So you are saying... you need a nurse to add a few weeks to a date for you? That you need training and paperwork for this? That you cant figure out the date or find your own muscles without help?

Lol no wonder you have the economic prowess of alabama... and falling.
Seb
Member
Wed Jan 13 01:06:41
Sam:

I don't, but I'm not over 80 and suffering dementia.

So you need paperwork (i.e. good record keeping) to know when the person in front of you received their last dose.

The training is a different issue, as explained. If senile Doris passes out, needle sticker needs to rapidly figure out why and what to do.

Admin staff.

Clinical staff.

Separated.

Two roles.

In a SOP.

I know this is hard for you Sam.
jergul
large member
Wed Jan 13 01:28:50
We get it Seb.

Its easier to train and deploy spitfire pilots than it is to train and deplloy vaccinators.
jergul
large member
Wed Jan 13 05:27:37
Anecdotal and knock on wood.

I have not had a cold or cough since the initial shutdown in March/April.

Seb
Member
Wed Jan 13 06:34:20
Jergul:

I can tell when you think you've lost the argument you know ;-).

No it's not harder than training a fighter pilot. But there is a reason that Churchill used the term "few" to describe the RAF fighter pilots.

100,000 plots roughly were trained between 1940 and 1945 (most bomber crew).


Why the hell are you spending 10 times the money to train new vaccinators and creating a striped down course to do so undermining public confidence, when there are 10 times as many people who are already trained and certified who can be called back on a temporary basis? Are you mad or do you just like wasting money?


Point is though, variations between these numbers per capita isn't great enough that become throughput will be hugely different .

Most countries wont have hugely different workforce per capita, so immunisations per capita is a good normalisation.
jergul
large member
Wed Jan 13 06:42:35
I made no call on who should do the vaccinations, though I would start with certifying clinical practioners like osteopaths in addition to the what 75% of certified nurses who no longer work in the field.

Redundancy is far better than optimization because it makes society robust.

Covid-19 remains a dress rehersal. It would be a sad thing indeed that only repressive regimes can muster the resources to deal with crises.
patom
Member
Wed Jan 13 08:14:09
Trump throwing more shit on his way out the door.

http://www...us-vaccine-distribution-458545
jergul
large member
Wed Jan 13 09:30:28
"Cabin crew members and pilots for the British discount airline EasyJet will be trained to administer Covid-19 vaccines, the company said Wednesday.

Easyjet said it expects hundreds of its employees to volunteer for “fast tracked” training to become vaccinators at immunization centers across the country.

“With over 3000 crew who are first aid trained, security cleared and based up and down the UK in London, Bristol, Manchester, Liverpool, Edinburgh, Glasgow and Belfast, easyJet cabin crew are well positioned to support the NHS (National Health Service) in the nation-wide vaccination programme,” the airline said in a statement."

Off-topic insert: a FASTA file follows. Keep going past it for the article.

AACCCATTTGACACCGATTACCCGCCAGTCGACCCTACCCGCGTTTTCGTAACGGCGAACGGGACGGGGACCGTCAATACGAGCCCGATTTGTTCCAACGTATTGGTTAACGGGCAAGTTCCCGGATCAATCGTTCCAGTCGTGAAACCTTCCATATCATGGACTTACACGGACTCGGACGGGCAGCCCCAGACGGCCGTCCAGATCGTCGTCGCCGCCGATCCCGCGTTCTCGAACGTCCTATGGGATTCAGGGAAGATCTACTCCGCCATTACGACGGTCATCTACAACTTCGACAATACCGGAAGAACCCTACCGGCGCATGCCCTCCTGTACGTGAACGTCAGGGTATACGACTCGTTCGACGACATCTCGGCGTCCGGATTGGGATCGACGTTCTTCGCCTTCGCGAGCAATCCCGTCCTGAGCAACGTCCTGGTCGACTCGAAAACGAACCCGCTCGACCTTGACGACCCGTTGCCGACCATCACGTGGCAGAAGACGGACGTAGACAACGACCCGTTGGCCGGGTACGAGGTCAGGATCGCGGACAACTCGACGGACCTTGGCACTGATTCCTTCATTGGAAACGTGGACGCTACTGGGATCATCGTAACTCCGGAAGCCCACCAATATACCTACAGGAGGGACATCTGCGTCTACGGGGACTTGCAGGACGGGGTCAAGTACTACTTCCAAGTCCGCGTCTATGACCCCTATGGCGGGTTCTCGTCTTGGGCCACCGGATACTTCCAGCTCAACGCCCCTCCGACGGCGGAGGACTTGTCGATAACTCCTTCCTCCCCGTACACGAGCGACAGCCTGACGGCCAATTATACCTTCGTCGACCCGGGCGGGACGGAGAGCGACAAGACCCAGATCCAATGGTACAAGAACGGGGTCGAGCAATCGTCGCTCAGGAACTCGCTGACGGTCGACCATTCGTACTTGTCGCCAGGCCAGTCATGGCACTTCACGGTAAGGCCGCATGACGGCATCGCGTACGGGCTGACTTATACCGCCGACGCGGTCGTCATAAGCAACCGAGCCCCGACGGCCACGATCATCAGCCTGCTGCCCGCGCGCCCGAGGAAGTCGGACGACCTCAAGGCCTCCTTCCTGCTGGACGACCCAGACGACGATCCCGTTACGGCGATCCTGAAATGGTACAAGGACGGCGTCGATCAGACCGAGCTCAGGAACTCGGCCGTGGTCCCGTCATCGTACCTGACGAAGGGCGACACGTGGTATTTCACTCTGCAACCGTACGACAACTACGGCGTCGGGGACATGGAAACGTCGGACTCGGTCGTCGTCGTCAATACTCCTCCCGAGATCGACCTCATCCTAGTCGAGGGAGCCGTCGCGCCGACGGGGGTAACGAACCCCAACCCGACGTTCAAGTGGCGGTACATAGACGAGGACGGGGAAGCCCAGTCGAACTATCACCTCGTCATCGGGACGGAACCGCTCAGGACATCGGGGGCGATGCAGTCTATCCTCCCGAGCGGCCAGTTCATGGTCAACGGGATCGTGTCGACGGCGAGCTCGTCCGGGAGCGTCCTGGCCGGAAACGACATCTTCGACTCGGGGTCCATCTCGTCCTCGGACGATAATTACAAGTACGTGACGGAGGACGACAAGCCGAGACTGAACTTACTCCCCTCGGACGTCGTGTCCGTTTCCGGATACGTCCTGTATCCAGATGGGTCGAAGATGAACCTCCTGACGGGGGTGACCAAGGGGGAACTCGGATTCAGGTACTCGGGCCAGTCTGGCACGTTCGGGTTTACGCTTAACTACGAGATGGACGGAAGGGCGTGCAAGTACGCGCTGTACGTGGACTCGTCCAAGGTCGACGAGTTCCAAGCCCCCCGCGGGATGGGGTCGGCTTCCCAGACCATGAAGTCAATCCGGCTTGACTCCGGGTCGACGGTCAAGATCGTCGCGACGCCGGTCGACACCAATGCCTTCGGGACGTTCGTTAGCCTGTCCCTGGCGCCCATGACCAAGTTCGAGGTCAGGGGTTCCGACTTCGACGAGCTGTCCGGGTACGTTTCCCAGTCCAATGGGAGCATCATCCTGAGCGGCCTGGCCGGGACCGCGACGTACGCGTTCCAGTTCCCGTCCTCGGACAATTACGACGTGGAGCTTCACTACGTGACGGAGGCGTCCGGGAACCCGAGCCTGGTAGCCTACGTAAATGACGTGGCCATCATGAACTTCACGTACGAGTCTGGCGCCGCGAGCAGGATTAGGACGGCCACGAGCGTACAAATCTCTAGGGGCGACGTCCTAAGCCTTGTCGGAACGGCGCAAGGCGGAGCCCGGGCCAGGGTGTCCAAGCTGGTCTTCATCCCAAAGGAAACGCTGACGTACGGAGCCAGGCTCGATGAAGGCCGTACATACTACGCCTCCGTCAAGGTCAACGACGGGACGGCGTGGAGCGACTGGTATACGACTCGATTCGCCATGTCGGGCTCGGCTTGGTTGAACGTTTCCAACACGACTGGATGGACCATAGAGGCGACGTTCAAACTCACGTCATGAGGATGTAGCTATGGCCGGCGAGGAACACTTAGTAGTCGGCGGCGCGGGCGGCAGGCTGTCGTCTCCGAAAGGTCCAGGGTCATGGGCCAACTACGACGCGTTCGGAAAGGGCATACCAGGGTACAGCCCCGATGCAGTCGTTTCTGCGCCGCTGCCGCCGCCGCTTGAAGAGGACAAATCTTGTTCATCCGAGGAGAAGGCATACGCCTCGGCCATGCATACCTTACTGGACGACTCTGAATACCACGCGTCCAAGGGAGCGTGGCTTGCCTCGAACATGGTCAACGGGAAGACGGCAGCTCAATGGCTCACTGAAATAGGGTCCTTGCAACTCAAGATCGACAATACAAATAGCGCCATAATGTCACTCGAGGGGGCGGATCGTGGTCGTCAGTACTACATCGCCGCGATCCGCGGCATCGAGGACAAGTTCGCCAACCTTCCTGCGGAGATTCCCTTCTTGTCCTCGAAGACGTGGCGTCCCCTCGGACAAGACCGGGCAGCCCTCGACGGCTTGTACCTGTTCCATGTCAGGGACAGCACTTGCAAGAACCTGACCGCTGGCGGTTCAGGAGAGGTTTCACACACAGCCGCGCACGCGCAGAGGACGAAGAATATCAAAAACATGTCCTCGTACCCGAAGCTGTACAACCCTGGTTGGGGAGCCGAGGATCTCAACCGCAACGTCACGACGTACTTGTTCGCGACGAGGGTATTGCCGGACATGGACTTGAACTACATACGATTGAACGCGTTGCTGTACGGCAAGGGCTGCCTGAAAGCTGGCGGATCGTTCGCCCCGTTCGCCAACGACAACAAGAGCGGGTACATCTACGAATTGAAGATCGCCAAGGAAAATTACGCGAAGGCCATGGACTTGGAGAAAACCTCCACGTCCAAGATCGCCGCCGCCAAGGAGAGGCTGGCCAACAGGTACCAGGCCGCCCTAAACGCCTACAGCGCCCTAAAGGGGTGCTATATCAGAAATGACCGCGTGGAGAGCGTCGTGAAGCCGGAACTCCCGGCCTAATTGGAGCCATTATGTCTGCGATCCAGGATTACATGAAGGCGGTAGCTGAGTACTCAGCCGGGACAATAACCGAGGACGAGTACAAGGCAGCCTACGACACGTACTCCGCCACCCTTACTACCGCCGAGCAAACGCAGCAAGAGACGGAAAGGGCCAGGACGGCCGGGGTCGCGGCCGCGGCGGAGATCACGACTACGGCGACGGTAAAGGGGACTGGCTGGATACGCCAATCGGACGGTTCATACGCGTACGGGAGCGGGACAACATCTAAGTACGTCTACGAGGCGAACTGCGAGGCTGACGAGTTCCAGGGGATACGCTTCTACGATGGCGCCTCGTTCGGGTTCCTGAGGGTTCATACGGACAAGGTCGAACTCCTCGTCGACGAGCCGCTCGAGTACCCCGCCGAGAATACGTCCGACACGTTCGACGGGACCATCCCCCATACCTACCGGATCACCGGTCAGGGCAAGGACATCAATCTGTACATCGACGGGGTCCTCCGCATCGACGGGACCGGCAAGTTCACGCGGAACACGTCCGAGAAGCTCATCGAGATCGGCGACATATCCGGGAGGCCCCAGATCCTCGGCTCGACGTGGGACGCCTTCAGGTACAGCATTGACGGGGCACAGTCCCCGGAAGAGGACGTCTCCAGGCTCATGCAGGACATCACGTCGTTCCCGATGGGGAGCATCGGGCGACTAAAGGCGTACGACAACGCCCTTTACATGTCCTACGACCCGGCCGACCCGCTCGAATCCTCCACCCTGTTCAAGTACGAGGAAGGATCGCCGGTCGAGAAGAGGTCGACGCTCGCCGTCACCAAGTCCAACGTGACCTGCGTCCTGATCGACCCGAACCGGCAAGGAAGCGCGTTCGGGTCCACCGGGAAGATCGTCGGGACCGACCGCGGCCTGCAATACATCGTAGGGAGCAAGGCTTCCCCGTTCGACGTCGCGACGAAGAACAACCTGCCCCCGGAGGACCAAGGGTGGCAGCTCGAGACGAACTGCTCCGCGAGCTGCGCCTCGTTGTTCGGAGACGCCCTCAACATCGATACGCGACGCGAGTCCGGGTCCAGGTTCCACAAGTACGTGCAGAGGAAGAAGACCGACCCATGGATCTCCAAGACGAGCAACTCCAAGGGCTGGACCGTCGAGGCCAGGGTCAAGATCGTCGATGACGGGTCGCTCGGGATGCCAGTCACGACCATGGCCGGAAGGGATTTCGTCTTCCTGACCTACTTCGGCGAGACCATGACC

Heh :)
Seb
Member
Wed Jan 13 09:44:57
Jergul:

A lot of organisations are doing publicity schemes like this. Essentially volunteering those who already have first response training. Particularly large orgs with existing staff training on furlough.

They may be additionally paying to train those without that basic first responder qualification (govt isn't).

However, some with first responders training still need to be supervised by someone with higher medical training.


For the vacs centre this can work: a sector clinician in a pod and two to three vaccinators and two to three admin. But we designed it to work that way.

But plane crew are pretty good in that I think each planes are required to have someone who can both technically administer a jab but also qualified to handle any reaction and competent to prescribe/administer controlled drugs.

But staffing isn't a big bottleneck, and the mass vacs centres aren't the bulk of the capacity really.

The mass vacs centres are coming online now and are aimed at 50-65 cohort (and then below) really - the 65+ and at risk groups are being done through the LVS services run by GPs and Pharmacies; and hospital hubs.

Recalled staff are the biggest additional capacity boost.

By the end of the year this should be mainstreamed into seasonal jabs.





Seb
Member
Wed Jan 13 09:47:01
TL;Dr - they are likely staff qualified to do so the things you need to do, and are getting trained in the mass vacs SOPs and tools; not trained to be qualified to be able to administer drugs. Where not, the govt isn't paying for the medical training, and if easyJet wants to, they can.
Seb
Member
Sat Jan 16 14:05:50
UK has now vaccinated more people than have have tested positive.
Sam Adams
Member
Sat Jan 16 17:59:30
Thank pfizer.